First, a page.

Real-world road tests lead to connected, intuitive driving
June 25, 2013
Windows Embedded Automotive teams in Redmond and Beijing work with Ford, Nuance and Telenav to bring the latest SYNC to China.

BEIJING — June 26, 2013 — Perched in a high-rise above the 3rd ring road in Zhongguancun, Beijing’s technology innovation hub, Joshua Xiang and his team are hard at work. Among the typical desktop tchotchkes are scattered fragments of automotive electronics: speakers, car stereos and touch screens. As a group program manager for the Windows Embedded Automotive team, Xiang leads a team of program managers, along with developers and testers, in building the next release of Ford SYNC, which was launched earlier this year and is on display this week at the Mobile Asia Expo.

Some desktops are cluttered with fragments of automotive electronics. These castoffs were essential to testing and troubleshooting the software code that powers the latest release of Ford SYNC, the first to support speech recognition for Mandarin.
Real-time testing and troubleshooting
June 25, 2013
Some desktops are cluttered with fragments of automotive electronics. These castoffs were essential to testing and troubleshooting the software code that powers the latest release of Ford SYNC, the first to support speech recognition for Mandarin.
Image: Web | Print

Since Ford SYNC was first released in 2007, Ford Motor Co. and Microsoft have led the way in developing an updateable in-car technology solution that helps drivers stay connected and safe while behind the wheel. More than 5 million vehicles have since been sold with Ford SYNC, with support for more than 20 languages.

For this release, Ford wanted a universal code base that could be used across different countries, and regionalized as necessary. This is also the first release of Ford SYNC that was developed and installed in China, and which supports the use of voice commands in Mandarin, making the technology a more feasible solution in the Chinese market.

Unlike many other groups within Microsoft, the Windows Embedded Automotive team works directly with the hardware they’re coding for and interacts closely with the customers — in this case, a team of technical experts at the Ford R&D center in Nanjing that oversees development of all China-specific features.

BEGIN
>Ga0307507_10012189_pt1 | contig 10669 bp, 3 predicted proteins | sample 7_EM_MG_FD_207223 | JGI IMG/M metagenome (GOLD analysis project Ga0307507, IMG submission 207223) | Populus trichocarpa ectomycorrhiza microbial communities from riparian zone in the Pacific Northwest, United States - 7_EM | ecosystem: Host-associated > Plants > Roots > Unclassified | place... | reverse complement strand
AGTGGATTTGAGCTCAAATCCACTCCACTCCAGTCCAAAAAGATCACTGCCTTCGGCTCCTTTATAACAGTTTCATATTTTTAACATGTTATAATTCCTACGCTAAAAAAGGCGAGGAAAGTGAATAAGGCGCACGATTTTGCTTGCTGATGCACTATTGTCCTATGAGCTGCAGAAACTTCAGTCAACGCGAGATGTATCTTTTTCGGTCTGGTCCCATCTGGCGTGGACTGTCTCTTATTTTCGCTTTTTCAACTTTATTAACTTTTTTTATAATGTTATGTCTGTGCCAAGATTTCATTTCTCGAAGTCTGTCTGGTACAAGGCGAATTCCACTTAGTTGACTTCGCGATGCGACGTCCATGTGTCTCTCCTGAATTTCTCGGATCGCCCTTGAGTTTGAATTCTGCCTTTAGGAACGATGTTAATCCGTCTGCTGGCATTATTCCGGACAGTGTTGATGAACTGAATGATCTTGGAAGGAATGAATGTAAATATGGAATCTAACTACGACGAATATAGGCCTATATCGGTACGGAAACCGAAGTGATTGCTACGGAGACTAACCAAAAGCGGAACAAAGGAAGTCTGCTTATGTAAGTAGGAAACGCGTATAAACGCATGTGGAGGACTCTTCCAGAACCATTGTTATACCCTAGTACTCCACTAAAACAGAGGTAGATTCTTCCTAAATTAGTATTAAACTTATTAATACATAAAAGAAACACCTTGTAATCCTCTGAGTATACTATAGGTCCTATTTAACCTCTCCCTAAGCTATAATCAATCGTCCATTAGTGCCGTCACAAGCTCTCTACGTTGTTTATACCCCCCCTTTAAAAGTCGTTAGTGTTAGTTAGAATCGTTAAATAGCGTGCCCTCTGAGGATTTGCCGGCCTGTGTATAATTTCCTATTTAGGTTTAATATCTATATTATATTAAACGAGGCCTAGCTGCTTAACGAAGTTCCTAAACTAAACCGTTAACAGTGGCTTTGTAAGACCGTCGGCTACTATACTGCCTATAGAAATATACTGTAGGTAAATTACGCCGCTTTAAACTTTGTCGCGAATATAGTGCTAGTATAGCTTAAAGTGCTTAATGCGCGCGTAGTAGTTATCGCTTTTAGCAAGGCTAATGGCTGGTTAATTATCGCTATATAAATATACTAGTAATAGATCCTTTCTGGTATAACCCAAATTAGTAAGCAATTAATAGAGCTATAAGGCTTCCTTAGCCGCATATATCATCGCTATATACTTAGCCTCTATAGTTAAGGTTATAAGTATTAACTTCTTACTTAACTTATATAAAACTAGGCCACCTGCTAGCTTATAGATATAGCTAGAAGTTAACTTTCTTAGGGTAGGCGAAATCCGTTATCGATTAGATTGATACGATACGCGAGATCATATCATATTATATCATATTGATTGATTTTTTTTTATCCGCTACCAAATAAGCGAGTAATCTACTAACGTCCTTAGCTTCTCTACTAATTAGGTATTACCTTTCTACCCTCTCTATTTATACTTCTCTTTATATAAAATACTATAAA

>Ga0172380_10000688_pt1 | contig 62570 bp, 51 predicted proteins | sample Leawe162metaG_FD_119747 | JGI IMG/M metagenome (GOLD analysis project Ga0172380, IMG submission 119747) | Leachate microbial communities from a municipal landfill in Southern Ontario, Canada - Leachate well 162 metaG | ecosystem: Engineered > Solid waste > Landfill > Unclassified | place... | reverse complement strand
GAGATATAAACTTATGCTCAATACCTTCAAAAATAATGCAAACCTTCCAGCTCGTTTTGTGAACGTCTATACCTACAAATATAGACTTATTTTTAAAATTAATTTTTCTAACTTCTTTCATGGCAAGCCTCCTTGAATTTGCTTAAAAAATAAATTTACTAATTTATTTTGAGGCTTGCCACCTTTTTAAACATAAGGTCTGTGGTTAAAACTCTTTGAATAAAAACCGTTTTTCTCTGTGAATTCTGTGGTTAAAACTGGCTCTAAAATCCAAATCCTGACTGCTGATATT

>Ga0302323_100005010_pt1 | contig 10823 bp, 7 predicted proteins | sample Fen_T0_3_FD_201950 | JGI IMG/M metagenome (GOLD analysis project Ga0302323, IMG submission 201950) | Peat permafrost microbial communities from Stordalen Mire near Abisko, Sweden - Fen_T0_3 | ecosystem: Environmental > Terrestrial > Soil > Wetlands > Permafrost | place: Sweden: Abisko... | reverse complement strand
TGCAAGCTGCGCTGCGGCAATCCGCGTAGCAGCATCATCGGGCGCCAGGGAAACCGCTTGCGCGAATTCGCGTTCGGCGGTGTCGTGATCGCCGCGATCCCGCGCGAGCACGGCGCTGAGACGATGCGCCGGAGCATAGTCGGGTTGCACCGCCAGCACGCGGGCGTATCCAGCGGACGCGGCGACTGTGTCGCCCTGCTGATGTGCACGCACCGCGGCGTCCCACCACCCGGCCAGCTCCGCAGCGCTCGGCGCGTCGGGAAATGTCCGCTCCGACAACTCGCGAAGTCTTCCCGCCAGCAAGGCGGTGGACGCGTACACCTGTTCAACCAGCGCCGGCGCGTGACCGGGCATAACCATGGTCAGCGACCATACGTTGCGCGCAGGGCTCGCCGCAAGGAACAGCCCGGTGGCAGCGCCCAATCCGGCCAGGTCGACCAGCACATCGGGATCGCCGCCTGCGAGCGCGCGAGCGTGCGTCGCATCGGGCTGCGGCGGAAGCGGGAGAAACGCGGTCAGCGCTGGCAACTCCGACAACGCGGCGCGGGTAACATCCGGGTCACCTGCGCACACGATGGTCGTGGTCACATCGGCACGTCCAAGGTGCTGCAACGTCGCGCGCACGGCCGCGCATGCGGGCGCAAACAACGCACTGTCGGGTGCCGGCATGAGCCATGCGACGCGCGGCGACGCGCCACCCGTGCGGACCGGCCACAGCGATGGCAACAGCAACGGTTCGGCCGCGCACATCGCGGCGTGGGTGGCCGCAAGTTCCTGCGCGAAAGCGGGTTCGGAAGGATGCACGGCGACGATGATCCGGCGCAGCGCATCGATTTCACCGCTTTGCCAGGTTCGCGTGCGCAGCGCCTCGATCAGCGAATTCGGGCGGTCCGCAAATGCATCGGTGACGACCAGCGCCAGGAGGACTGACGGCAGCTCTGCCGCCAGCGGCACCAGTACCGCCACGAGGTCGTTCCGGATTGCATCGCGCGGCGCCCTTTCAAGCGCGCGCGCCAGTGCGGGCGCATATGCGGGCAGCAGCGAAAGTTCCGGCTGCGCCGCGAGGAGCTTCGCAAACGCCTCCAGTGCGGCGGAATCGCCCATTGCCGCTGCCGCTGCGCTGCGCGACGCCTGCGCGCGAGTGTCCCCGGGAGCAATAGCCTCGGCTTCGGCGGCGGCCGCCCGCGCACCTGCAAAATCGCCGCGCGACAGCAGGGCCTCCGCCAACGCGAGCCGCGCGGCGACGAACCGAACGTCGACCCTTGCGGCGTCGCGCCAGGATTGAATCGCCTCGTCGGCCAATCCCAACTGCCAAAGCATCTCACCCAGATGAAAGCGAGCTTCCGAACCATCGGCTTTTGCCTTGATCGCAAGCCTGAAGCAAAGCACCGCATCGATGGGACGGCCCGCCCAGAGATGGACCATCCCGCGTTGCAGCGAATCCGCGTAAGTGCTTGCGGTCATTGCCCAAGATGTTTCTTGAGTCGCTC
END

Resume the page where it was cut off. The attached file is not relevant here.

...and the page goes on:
As an extension of the team in Redmond, Wash., the Beijing branch is part of Microsoft Asia Pacific R&D Group (ARD), Microsoft’s largest R&D center outside the U.S. In addition to developing code and helping globalize the product for use in different markets, the Beijing team was largely responsible for developing the first version of Ford SYNC for battery-powered and hybrid vehicles, which Ford launched globally last summer. And with this next release of Ford SYNC, they are developing China-specific features, getting the code ready for rollout and helping finalize the overall user experience for the Chinese market.

“The China team’s work provides great examples of ARD’s ability to respond to the unique opportunities in the local market while contributing to global products,” said Ya-Qin Zhang, corporate vice president and chairman of ARD.

The Mandarin version of Ford SYNC

The most notable of the new features is Ford SYNC’s support for Mandarin based on research from six different regions. As Xiang points out, developing support for Mandarin isn’t as simple as making a direct translation. With their subtle differences in pitch and accent, tonal languages like Mandarin are an unprecedented challenge for speech recognition engines. Add to that the built-in learning curve needed for speech recognition engines to generate conversational language.

“The challenge with most translation software is that the outcome, while technically accurate, isn’t captured in the same way as a native speaker would put it,” said Xiang. “Our goal was to create a voice recognition system that not only understands the driver’s commands, but also enables a user experience that is seamless and free of distractions.”

The Windows Embedded Automotive team at the Microsoft Asia Pacific R&D Group adapted the navigation system in MyFord Touch to support the Chinese driver’s preference of landmarks over the use of street addresses.
Way-finding with a twist
June 25, 2013
The Windows Embedded Automotive team at the Microsoft Asia Pacific R&D Group adapted the navigation system in MyFord Touch to support the Chinese driver’s preference of landmarks over the use of street addresses.
Image: Web | Print